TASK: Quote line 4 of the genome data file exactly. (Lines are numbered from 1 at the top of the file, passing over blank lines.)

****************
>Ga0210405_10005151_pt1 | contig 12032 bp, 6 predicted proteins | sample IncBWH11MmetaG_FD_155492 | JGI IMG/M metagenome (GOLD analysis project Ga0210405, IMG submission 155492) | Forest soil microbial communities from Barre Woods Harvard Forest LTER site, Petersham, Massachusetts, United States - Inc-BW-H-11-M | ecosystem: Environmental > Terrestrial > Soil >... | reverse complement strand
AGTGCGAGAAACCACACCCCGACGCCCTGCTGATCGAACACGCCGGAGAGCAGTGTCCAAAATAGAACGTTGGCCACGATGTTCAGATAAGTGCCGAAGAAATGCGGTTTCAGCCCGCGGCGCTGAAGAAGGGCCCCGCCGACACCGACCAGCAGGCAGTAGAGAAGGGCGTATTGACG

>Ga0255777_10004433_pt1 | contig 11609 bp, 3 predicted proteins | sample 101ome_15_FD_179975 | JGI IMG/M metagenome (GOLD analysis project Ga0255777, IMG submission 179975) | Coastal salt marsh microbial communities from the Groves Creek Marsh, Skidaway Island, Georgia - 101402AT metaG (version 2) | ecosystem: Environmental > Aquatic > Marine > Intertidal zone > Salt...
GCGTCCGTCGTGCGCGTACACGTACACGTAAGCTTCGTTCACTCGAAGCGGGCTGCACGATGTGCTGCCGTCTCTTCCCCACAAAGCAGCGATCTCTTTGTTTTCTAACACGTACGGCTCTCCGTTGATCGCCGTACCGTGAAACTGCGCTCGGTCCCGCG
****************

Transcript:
GCGTCCGTCGTGCGCGTACACGTACACGTAAGCTTCGTTCACTCGAAGCGGGCTGCACGATGTGCTGCCGTCTCTTCCCCACAAAGCAGCGATCTCTTTGTTTTCTAACACGTACGGCTCTCCGTTGATCGCCGTACCGTGAAACTGCGCTCGGTCCCGCG